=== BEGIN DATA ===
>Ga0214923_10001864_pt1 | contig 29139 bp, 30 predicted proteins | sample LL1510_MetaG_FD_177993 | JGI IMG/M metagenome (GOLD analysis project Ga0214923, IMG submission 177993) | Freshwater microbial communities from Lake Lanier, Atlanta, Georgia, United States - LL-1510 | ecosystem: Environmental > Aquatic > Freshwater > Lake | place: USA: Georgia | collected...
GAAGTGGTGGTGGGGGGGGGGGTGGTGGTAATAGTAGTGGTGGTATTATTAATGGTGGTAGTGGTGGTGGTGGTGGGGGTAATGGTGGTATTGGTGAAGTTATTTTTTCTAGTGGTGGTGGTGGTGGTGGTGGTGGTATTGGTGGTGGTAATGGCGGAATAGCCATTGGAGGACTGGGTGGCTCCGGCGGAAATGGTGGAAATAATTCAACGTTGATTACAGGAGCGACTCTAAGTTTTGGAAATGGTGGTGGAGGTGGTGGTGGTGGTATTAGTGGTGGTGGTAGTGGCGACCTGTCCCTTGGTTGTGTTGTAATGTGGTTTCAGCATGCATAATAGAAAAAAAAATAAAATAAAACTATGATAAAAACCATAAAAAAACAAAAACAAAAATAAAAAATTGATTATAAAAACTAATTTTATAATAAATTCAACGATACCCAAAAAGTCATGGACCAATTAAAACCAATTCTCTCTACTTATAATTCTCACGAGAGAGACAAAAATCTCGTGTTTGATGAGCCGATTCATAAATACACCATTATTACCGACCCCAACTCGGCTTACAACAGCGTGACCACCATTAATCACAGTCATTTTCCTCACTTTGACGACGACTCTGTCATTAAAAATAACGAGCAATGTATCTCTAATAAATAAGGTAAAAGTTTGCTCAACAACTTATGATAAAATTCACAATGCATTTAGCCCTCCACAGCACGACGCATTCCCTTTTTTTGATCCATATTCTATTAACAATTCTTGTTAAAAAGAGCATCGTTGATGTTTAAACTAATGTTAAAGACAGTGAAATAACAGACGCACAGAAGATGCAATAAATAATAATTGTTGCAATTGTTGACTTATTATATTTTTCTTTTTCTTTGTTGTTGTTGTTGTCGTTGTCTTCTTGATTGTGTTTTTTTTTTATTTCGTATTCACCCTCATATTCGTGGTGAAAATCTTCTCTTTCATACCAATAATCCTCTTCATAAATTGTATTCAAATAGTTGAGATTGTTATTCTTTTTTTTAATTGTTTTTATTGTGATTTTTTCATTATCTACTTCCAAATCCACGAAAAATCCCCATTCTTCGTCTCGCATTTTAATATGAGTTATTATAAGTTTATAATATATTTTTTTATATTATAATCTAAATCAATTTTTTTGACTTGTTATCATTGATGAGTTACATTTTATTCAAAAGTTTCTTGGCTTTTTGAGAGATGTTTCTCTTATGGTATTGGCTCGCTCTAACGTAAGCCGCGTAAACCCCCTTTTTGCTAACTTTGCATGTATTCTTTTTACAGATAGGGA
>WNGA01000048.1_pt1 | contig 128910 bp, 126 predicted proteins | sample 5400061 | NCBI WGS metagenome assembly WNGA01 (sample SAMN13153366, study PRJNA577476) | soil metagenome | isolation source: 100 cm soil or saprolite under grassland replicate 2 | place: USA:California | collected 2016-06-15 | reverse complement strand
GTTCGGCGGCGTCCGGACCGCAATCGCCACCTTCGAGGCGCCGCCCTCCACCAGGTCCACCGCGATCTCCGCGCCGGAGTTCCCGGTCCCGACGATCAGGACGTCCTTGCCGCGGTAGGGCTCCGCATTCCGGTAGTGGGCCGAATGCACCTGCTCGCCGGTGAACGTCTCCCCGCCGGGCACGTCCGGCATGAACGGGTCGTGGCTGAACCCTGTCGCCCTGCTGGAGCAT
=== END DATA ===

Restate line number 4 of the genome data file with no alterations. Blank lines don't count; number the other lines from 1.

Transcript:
GTTCGGCGGCGTCCGGACCGCAATCGCCACCTTCGAGGCGCCGCCCTCCACCAGGTCCACCGCGATCTCCGCGCCGGAGTTCCCGGTCCCGACGATCAGGACGTCCTTGCCGCGGTAGGGCTCCGCATTCCGGTAGTGGGCCGAATGCACCTGCTCGCCGGTGAACGTCTCCCCGCCGGGCACGTCCGGCATGAACGGGTCGTGGCTGAACCCTGTCGCCCTGCTGGAGCAT